COVID-19, the pandemic that has swept across the globe in recent years, has brought unprecedented challenges and hardships to businesses and organisations around. Many employers have experienced reduced revenues, higher expenses, and disruptions to their operations because of lockdowns, distancing from social media, and health-and-safety measures.
In order to help employers retain employees and offer them health benefits in this tough time, the U.S. Government has introduced the Employee retention credit (ERC), which is a tax credit refundable that can be used by eligible employers to offset some payroll costs.
The ERC, which was originally enacted in 2020 by the CARES Act, was extended and modified later by subsequent legislation in both 2021 & 2023. The ERC will be explained in this article, along with how it works and the different eligibility criteria and time periods for which it can be claimed.
For a brief reading of what the Employee Retention Credit or ERC is, take a look at this video from the YouTube channel “ERC Specialists”. You can also continue below to read an in-depth explanation of ERC.
What is Employee Retention Credit (ERC)? Employee Retention Credit No Employees
Employee Retention Tax Credit (ERC), is a refundable tax credit for organizations and businesses with employees who have been affected by COVID-19. The ERC was established by the CARES Act of 2020 and extended and modified in subsequent legislations in 2021 and in 2023. The ERC encourages employers to maintain their workers and to provide health benefits to them during the crisis.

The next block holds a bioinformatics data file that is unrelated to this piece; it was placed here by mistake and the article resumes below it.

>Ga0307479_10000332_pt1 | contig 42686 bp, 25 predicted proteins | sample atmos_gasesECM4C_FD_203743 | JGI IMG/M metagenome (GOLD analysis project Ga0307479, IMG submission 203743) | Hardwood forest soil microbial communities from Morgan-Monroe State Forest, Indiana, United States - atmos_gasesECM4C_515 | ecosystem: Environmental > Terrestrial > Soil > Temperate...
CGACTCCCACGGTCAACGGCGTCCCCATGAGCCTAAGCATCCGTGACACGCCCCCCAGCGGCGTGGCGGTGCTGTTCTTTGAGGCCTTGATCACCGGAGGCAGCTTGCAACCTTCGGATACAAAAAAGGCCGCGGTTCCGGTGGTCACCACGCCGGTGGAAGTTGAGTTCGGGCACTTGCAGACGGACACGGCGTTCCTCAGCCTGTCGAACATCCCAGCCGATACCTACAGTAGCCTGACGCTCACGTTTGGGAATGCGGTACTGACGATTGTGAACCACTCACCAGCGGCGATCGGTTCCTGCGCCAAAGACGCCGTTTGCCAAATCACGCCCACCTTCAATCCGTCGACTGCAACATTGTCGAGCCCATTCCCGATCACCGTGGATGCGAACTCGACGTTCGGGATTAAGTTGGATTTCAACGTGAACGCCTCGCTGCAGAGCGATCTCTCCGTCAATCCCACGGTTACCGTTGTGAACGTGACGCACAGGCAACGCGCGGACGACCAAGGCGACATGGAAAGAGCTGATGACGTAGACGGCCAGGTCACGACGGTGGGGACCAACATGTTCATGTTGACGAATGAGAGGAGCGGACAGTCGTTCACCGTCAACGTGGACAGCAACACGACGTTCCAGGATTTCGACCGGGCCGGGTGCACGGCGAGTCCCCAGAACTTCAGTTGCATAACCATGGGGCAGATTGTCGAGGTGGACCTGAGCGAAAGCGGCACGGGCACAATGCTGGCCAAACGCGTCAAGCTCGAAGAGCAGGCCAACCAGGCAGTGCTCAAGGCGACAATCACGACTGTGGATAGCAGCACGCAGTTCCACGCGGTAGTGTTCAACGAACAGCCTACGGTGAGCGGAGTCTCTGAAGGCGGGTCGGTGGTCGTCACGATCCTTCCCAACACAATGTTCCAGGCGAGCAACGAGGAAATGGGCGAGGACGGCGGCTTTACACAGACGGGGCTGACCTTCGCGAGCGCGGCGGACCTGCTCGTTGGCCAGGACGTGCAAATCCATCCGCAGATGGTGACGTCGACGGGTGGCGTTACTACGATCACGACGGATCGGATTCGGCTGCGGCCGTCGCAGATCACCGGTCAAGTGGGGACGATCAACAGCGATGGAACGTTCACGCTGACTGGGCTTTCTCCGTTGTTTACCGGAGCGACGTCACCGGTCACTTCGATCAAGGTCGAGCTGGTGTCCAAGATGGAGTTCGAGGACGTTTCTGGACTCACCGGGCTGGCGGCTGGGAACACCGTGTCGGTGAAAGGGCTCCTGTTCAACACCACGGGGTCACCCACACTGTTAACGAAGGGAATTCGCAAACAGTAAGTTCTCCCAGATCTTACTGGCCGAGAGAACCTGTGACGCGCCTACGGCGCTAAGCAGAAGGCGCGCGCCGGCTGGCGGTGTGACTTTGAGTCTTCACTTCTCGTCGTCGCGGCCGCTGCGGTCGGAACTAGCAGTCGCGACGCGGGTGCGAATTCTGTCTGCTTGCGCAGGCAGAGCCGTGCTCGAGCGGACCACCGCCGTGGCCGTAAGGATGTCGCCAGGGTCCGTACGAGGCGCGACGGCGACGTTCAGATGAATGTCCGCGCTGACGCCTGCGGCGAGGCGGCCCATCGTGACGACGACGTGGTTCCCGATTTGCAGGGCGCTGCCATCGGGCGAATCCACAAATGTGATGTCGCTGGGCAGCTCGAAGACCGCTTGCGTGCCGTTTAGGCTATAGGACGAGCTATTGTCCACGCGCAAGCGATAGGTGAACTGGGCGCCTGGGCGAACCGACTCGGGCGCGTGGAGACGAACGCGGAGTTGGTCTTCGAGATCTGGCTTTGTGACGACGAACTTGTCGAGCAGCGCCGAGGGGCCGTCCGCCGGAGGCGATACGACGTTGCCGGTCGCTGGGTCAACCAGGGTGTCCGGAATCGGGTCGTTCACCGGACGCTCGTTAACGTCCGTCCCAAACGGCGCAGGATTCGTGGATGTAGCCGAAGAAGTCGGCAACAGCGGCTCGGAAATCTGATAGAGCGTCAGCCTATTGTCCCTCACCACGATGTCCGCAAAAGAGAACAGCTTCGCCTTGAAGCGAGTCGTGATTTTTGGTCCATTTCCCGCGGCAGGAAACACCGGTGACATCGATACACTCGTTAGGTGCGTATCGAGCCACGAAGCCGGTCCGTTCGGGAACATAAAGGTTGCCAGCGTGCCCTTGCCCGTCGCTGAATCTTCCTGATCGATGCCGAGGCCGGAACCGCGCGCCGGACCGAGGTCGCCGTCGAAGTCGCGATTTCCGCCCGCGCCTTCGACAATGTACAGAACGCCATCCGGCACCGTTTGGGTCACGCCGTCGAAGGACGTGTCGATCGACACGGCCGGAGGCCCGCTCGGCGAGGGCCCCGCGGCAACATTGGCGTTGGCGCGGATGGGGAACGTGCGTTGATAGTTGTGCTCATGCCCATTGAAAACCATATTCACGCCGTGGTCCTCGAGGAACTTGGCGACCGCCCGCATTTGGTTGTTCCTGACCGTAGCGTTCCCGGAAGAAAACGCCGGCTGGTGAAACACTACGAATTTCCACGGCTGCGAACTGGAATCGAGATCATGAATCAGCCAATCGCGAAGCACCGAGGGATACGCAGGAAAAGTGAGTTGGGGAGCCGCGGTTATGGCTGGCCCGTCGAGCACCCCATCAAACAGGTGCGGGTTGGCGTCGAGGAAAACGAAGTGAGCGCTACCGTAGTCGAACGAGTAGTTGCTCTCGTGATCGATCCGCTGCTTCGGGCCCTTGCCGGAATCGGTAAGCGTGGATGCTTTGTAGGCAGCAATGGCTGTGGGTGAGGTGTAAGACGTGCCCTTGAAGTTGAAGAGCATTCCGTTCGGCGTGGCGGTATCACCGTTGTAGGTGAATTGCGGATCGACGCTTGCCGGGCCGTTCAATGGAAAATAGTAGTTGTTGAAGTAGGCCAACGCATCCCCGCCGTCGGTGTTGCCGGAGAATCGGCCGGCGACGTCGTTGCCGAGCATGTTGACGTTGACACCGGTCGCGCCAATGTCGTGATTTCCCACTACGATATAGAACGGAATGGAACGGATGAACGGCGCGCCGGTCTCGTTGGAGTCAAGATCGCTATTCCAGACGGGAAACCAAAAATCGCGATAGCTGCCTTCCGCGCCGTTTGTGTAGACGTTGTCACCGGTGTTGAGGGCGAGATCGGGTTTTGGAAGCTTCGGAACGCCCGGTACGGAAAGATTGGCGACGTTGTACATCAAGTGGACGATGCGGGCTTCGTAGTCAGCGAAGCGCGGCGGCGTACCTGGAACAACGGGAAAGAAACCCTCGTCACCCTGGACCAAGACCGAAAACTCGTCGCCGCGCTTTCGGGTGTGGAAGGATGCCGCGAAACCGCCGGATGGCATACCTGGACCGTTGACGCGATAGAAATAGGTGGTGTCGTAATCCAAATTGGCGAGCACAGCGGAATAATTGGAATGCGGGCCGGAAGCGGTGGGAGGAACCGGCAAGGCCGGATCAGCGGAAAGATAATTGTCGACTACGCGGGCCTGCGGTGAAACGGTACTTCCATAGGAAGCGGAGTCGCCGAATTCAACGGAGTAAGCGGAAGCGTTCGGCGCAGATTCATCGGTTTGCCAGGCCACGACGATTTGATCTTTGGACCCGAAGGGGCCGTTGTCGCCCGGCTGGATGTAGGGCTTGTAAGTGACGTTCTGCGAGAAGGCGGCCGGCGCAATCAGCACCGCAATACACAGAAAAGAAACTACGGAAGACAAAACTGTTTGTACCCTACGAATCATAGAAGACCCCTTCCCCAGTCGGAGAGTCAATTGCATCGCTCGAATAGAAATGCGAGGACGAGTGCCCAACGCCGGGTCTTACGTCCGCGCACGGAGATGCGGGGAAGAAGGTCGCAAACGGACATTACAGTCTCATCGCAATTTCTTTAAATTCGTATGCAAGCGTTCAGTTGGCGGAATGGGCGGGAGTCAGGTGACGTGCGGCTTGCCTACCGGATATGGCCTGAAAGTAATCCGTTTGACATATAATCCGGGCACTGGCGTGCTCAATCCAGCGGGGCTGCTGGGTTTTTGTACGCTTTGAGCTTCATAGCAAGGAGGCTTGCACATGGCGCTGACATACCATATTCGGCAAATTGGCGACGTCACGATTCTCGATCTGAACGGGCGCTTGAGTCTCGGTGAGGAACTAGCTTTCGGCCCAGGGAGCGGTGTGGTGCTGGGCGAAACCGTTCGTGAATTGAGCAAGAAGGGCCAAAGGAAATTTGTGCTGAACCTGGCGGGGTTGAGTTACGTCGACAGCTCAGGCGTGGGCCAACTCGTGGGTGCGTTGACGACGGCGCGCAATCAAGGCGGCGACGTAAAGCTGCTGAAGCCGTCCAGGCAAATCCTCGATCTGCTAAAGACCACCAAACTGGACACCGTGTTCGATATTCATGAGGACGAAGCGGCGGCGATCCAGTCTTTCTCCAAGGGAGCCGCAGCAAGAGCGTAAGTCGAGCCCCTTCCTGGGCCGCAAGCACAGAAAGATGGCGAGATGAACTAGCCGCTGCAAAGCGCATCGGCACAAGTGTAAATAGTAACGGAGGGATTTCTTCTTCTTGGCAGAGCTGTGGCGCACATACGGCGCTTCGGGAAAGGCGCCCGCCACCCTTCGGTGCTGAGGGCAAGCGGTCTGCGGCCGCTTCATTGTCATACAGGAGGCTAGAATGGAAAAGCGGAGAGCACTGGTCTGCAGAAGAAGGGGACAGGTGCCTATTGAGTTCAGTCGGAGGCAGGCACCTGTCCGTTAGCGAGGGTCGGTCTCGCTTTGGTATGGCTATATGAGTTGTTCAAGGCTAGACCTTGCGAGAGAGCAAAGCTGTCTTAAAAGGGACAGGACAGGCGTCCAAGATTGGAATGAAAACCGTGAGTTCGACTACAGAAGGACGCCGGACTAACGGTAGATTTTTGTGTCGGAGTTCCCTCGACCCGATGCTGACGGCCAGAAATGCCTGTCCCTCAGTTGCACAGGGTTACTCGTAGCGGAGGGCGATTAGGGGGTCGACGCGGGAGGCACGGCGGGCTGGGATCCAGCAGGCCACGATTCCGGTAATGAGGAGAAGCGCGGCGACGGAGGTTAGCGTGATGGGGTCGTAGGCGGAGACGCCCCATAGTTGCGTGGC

Main Features & Benefits
- Credit is a fixed percentage of qualifying wages and health care costs paid by employers to employees.
- The credit limit and percentage are dependent on the period of time for which you claim the credit. For 2020, the percentage is 50%, and the limit is $5,000 per employee for the entire year. For 2021, it is 70%. The limit is $7,000 per quarter per employee. For 2023, the percentage will be 70% for the two first quarters and 40% for the two last quarters. The limit per employee per quarter is $10,000. Employee Retention Credit No Employees